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XY Bankruptcy Proves Cautionary Tale for Opt-in Email Marketers

XY Bankruptcy Proves Cautionary Tale for Opt-in Email Marketers Archived Homepage
Earlier this year, Peter Ian Cummings, founder and managing editor of XY, an online magazine, filed for personal bankruptcy. Among his assets, he listed only his $1,500 vehicle—which at times has doubled as his home—and the customer list and personal data for his publication. Surprisingly, the most valuable asset in that list isn’t the car—it’s the subscriber information. And that’s precisely what XY’s creditors have set their sights on.
But here’s the rub: XY wasn’t just any ordinary online magazine. XY’s target audience was gay youth, which included openly homosexual young men as well as willfully closeted gays. To protect the privacy of young readers who may face social and familial backlash if they were outed, XY promised to never disclose their information to other parties and offered them the option to “sign on as hiding.” For XY readers, anonymity was an integral part of the community that they paid for.
In an effort to uphold his promise to his readers, Cummings has refused to turn over the personal data of his subscribers, stating that doing so would violate California privacy laws and FTC bans on “deceptive business practices.” However, by listing the assets on his bankruptcy petition, Cummings has relinquished it to the bankruptcy estate, which must be administered in order to compensate his creditors.
But the FTC seems to be on Cummings’s side. In a letter sent to creditors and attorneys involved in the bankruptcy case, the FTC stated that the continued use of the personal data—including mailing addresses—may pose an unreasonable privacy risk for subscribers. The print magazine wound down over three years ago, which means that former subscribers—many of whom likely lived with their parents—may not even reside at said addresses anymore, reasoned the FTC. Receiving further solicitations on behalf of the magazine would likely reveal their orientations to those who do currently reside there.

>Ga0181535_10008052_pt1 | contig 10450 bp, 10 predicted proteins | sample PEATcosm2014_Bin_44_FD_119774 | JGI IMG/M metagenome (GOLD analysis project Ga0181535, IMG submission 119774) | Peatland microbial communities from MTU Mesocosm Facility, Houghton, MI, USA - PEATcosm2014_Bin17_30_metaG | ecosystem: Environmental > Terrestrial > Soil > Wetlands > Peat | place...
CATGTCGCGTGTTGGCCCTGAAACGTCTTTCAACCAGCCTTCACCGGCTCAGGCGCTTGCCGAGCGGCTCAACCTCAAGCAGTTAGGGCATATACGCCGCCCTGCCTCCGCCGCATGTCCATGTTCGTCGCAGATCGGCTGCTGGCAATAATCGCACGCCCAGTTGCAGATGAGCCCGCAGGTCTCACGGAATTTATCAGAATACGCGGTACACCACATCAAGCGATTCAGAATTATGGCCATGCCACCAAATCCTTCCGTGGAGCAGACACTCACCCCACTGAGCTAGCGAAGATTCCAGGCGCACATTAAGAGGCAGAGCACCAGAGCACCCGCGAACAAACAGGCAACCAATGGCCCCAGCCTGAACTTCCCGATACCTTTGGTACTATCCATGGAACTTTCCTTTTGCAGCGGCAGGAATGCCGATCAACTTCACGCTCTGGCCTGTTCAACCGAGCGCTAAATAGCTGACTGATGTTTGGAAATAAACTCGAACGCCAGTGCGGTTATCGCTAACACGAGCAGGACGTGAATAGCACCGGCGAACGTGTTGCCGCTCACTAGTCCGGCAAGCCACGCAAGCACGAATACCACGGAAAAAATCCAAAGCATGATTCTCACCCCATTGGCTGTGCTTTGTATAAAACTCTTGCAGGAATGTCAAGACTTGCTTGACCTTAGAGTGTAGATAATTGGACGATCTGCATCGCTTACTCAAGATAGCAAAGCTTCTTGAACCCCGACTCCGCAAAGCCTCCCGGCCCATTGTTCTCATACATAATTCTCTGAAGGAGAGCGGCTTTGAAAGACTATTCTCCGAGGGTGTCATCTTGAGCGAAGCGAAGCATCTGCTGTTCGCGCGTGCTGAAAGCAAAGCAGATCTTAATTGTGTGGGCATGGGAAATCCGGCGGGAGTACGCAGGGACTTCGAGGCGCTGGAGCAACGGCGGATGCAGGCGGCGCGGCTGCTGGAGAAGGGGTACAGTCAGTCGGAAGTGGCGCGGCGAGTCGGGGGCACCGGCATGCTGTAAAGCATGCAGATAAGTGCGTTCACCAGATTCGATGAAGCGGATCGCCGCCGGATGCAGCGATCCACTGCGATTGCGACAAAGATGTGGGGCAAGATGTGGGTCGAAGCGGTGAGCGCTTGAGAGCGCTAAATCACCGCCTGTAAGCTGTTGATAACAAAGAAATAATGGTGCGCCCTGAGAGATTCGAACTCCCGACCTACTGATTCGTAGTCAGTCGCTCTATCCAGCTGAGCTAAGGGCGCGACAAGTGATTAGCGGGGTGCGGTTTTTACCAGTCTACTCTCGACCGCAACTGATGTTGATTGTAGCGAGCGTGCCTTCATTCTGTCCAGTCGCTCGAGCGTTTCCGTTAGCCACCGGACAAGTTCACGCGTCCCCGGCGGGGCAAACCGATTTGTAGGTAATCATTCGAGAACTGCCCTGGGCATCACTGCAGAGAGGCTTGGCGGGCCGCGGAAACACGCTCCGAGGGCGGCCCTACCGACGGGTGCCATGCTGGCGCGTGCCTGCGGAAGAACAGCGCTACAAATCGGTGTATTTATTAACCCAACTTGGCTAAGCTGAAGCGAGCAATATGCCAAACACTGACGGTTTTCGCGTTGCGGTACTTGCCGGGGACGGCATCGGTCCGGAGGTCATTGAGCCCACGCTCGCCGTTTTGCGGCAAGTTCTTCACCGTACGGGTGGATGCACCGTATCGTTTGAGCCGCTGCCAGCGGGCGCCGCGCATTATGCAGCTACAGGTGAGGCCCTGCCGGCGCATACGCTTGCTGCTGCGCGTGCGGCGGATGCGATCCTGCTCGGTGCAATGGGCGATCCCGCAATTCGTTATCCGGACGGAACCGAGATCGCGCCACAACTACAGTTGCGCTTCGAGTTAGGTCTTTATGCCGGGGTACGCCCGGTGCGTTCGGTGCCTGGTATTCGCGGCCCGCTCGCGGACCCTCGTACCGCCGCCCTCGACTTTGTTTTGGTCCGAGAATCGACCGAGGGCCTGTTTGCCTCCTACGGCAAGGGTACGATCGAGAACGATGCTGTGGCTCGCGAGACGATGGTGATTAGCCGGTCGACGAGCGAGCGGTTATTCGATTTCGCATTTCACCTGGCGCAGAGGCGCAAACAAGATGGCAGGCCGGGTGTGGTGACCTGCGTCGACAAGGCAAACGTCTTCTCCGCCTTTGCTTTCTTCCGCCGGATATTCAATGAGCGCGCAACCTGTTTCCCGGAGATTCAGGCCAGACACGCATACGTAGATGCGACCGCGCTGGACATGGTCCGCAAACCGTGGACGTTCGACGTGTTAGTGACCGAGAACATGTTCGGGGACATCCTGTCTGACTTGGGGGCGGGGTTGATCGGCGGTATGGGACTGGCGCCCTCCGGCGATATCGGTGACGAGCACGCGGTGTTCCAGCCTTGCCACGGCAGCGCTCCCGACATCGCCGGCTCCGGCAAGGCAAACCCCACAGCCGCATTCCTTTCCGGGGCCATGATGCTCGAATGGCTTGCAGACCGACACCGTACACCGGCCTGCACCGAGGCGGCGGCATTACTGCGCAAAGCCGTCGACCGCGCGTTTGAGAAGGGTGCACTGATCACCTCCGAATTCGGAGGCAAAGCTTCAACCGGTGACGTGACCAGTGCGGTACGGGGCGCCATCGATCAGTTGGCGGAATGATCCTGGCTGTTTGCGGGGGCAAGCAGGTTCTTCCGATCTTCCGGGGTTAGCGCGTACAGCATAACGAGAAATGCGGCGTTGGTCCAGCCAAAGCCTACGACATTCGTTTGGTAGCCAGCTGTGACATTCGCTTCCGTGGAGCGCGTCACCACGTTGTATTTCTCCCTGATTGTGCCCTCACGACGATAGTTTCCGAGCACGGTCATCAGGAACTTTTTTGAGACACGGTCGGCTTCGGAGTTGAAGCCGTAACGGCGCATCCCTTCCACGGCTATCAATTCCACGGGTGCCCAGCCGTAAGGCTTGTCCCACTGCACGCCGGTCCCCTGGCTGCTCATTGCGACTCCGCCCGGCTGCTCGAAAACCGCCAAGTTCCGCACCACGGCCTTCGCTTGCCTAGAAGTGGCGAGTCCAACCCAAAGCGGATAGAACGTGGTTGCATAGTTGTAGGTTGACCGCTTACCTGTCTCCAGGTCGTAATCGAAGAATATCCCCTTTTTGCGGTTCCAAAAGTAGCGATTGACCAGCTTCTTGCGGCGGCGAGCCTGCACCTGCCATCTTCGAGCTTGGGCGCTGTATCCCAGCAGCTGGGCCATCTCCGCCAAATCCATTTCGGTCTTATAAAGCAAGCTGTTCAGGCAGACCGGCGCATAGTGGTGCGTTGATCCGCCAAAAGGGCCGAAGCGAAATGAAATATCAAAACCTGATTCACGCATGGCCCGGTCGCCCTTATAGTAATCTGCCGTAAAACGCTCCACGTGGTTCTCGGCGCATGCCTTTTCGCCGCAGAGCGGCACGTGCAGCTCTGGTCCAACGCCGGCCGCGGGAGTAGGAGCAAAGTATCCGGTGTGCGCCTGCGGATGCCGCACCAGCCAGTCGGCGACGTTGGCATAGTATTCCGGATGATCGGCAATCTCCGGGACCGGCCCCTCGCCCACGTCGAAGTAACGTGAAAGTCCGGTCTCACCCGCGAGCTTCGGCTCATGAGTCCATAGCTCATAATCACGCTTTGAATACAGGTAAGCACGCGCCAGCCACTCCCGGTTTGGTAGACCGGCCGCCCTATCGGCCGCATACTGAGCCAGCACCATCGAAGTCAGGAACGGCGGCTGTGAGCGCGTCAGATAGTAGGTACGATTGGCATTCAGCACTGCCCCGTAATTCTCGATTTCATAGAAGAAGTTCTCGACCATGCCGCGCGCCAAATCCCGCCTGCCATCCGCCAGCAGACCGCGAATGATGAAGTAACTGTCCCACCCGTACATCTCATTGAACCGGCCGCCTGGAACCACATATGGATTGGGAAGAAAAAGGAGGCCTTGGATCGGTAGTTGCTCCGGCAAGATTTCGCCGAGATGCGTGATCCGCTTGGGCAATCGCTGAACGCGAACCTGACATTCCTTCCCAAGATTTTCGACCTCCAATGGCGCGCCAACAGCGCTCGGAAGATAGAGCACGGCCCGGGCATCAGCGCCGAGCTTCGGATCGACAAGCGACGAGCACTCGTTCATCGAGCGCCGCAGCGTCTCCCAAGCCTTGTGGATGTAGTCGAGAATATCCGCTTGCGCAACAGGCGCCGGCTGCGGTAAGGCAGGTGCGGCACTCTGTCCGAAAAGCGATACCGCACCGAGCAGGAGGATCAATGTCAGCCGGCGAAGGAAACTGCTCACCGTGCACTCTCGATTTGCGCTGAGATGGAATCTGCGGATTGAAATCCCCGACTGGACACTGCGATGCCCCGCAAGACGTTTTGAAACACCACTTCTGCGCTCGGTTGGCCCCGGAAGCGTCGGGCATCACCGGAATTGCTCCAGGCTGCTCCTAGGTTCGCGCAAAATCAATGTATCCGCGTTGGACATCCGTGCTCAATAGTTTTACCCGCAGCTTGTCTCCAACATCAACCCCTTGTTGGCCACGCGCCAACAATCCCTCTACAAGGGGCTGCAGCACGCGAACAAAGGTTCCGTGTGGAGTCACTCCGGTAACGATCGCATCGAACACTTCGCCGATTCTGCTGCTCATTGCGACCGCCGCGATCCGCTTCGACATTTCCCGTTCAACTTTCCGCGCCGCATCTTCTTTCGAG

While most online businesses have slightly different circumstances than an online or print magazine, one thing that Internet marketers have in common is the notion of subscriptions. Opt-in email newsletters are a powerful marketing tool for online businesses—and it has become common practice to promise subscribers that you will never share their information with a third-party or subject them to spam. But as the case of XY illustrates, that decision might not wholly be up to you if you find yourself in receivership. If you are collecting email lists, you may want to update your language to protect yourself in this case or consult with your attorney to devise a way to keep your promise in the event that your business’s assets changes hands.
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